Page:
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Lagos should apply its criminal law on disorderly persons

Lagos should apply its criminal law on disorderly persons
November 22
17:51 2020

BY ABIODUN DINA

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“At the end of our lives, we do not blame ourselves for things we tried and failed, we blame ourselves for things we wished for, but never attempted” (Anonymous). This write up is a follow up to my article published in May 2015 titled “Maintaining Sanity and Pride of Lagos”, which had anticipated recent unfortunate incidences of arson in the state and had prescribed security and social safety measures to mitigate such.

It could have been worse, with the indiscriminate influx of all manners people from other parts of the country, as well as neighbouring countries to Lagos State daily, unchecked, unmonitored and unrecorded, it is obvious that even now, we are seating on a keg of a gun powder and it is just a matter of time for it to explode if nothing is done about it.

According to a publication of the Lagos State Government  “Lagos Means Business”, 86 persons enter Lagos every hour. If we compute this by 8 hours, this amount to 688 people entering Lagos every day. Majority of these people are unskilled and foreigners from neighbouring countries, looking for a better lease of life. People are attracted to Lagos because it is the economic and commercial nerve centre of Nigeria, with a GDP of $136, only behind the economies of South Africa, Egypt, and Algeria in Africa (“Lagos Means Business”). Beyond economic interest, the high level of insecurity in the northern part of the country in recent times and the dislocation of people from their communities, has also motivated residents in volatile areas of the country to seek abode in Lagos.

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The consequence of this development is pressure on existing social facilities and infrastructure such as housing, transportation, educational and health facilities.  You just need to visit public and private facilities such as markets, shopping malls, and under bridges to see the number of homeless people that take refuge in such places. Some even pay a token to security officer of both public and private buildings to lay their head for the night. As a result of the desperate situation of such people, they are ready to do anything to survive and as such have little regard for the laws of the state, such as environmental and traffic laws amongst others.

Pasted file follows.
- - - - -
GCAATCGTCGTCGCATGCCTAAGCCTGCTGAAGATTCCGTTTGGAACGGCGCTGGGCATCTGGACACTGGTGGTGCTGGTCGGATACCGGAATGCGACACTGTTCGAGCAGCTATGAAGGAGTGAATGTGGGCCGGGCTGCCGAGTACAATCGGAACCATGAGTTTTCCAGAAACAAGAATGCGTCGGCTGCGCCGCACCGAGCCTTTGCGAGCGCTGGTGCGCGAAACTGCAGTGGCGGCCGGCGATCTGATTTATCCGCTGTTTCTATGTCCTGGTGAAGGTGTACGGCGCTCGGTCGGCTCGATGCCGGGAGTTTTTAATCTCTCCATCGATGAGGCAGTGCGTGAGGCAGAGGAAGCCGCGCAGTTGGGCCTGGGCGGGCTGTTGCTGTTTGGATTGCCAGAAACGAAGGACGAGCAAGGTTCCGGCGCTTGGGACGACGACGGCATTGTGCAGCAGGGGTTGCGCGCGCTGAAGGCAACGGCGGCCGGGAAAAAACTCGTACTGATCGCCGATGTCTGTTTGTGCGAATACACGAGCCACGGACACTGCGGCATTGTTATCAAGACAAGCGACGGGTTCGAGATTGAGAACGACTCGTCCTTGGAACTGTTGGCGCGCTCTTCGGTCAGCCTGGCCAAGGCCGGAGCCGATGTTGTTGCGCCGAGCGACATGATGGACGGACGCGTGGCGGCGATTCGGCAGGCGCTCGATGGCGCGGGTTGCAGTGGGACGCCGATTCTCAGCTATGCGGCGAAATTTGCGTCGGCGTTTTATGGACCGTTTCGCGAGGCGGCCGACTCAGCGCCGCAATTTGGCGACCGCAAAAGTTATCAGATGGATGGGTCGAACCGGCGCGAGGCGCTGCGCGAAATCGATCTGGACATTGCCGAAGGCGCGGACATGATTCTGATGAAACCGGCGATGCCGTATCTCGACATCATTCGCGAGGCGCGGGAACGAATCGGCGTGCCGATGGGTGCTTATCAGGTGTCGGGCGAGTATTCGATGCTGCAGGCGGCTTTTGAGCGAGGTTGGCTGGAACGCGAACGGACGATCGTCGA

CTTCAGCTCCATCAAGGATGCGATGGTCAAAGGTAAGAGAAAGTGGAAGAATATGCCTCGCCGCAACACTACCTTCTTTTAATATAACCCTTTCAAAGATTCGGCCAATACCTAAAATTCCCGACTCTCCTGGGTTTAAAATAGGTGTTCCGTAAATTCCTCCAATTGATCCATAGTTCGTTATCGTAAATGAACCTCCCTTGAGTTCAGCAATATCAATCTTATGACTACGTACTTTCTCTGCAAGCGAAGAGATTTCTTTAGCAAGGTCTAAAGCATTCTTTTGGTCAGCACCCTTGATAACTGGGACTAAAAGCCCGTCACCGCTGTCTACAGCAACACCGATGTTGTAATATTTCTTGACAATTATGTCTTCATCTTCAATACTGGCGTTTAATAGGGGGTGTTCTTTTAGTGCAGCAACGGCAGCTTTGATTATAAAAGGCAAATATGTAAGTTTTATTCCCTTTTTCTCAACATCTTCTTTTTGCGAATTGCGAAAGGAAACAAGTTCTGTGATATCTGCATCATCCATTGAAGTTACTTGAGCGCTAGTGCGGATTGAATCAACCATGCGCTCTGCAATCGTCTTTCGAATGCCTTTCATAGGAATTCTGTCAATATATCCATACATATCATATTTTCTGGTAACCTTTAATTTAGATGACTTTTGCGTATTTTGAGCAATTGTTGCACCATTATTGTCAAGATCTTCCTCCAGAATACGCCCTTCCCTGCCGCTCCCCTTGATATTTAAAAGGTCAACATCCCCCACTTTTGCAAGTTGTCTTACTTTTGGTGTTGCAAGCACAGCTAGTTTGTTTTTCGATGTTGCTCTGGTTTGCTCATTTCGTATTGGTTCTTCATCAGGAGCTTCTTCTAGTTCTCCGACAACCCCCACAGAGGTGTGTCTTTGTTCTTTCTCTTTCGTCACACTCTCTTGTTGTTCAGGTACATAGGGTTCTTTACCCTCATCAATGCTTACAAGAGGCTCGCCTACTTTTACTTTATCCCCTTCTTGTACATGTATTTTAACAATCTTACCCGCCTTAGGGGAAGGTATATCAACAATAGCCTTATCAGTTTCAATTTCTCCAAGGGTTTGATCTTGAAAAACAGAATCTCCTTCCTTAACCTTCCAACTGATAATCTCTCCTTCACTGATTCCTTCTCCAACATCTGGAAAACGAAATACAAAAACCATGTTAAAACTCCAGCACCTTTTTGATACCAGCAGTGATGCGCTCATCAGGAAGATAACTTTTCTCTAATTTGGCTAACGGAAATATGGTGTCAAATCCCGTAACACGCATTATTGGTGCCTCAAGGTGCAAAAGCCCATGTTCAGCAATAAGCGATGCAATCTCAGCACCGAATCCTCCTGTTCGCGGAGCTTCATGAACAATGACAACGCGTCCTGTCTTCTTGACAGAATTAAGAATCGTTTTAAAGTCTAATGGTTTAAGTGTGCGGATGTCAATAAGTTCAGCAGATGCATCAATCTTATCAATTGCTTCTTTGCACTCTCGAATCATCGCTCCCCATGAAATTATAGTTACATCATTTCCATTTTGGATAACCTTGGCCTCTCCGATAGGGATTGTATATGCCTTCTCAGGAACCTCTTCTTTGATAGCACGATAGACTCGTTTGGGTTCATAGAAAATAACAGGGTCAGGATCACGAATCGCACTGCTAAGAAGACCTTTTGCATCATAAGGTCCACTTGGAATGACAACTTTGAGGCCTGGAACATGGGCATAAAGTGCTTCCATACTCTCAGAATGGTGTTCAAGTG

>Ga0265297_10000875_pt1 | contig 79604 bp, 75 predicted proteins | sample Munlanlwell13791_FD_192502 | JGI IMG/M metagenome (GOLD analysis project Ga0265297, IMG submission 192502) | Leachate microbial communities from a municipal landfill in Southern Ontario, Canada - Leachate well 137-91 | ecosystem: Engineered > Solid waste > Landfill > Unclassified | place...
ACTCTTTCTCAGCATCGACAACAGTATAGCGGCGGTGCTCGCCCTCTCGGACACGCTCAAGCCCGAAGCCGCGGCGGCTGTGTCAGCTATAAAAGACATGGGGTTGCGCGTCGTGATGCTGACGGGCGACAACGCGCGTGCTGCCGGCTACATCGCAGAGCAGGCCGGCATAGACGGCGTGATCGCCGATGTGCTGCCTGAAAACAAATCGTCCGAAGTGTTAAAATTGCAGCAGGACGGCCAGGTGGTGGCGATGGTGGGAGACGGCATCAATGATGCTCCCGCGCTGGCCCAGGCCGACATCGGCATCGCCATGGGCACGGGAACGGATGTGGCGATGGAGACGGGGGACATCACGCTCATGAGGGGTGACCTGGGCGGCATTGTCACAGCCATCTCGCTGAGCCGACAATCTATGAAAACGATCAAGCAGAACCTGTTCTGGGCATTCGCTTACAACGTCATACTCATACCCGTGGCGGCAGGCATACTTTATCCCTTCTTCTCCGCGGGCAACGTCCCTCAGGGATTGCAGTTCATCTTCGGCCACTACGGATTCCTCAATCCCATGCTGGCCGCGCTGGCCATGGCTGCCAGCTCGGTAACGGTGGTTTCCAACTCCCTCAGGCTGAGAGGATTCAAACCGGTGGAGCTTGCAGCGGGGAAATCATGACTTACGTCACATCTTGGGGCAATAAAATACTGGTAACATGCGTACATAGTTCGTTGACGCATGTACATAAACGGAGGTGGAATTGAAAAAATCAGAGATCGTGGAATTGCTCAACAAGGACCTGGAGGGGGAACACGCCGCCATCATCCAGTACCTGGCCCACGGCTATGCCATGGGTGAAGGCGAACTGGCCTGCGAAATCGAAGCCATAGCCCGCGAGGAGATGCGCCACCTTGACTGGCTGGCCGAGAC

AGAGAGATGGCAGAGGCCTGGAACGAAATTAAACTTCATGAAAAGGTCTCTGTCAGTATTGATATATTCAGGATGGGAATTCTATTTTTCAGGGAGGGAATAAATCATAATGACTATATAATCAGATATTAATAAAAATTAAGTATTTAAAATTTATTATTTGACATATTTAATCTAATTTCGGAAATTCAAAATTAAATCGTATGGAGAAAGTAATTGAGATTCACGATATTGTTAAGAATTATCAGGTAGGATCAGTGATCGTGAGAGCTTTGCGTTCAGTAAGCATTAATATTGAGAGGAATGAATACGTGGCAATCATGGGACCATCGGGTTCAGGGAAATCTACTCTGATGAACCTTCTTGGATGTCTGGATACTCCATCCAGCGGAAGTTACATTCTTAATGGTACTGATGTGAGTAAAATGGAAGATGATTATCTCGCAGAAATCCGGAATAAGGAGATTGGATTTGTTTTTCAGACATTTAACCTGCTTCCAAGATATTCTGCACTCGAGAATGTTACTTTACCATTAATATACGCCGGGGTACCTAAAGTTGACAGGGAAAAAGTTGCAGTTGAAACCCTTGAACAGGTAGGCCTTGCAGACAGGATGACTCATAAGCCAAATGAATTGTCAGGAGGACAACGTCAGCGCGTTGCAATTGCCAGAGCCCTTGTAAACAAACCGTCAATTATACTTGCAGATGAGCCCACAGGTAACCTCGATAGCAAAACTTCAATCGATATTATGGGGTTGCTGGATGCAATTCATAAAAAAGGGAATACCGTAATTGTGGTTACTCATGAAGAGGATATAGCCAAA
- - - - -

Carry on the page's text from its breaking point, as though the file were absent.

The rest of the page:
This is, therefore, the reason why despite the prohibition of commercial motorcycles on some roads in the state, one still see a lot of unlicensed commercial motorcycle riders plying prohibited roads because of the limited number of law enforcement agents to enforce the law and in situations where there are accidents and they are taken to the emergency ward in public hospitals, or the mobile ambulance is contacted, state funds would still be spent in giving them first aid treatment.  Also, despite the Government’s prohibition of street trading in the state, traders have continued to sell food and goods on road/sidewalks, thereby inhibiting free flow of traffic.

Furthermore, these homeless people sleeping under the bridges are ready tools in the hands of hardened criminal to perpetuate unscrupulous act and when this happens, because they have no home address, it is difficult to track them. It has therefore become imperative for the Lagos State Government to screen — at major entry points — those coming into the state and ensure that it is only people with genuine mission and people with verifiable address that are being allowed into the State. A situation where trailers come into the state with loads of people, among whom turn out to be foreigners from neighbouring countries such as Niger and Chad, should be discouraged.  Or situations, where consignments of prohibited motorcycles are allowed into the state, demonstrate that there is no strategic effort to track trends that may eventually negate Government policies and good efforts.

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To compliment this, the State Government should totally apply section 168 of its criminal law of 2015 on “disorderly person”, whereby “every person found wondering in, on or near any road or near any premises or on any road or highway or any place adjacent to it or in any public place at such a time and under such circumstances as to lead to the conclusion that such person is there for any illegal or disorderly purpose, shall be deemed to be disorderly person”.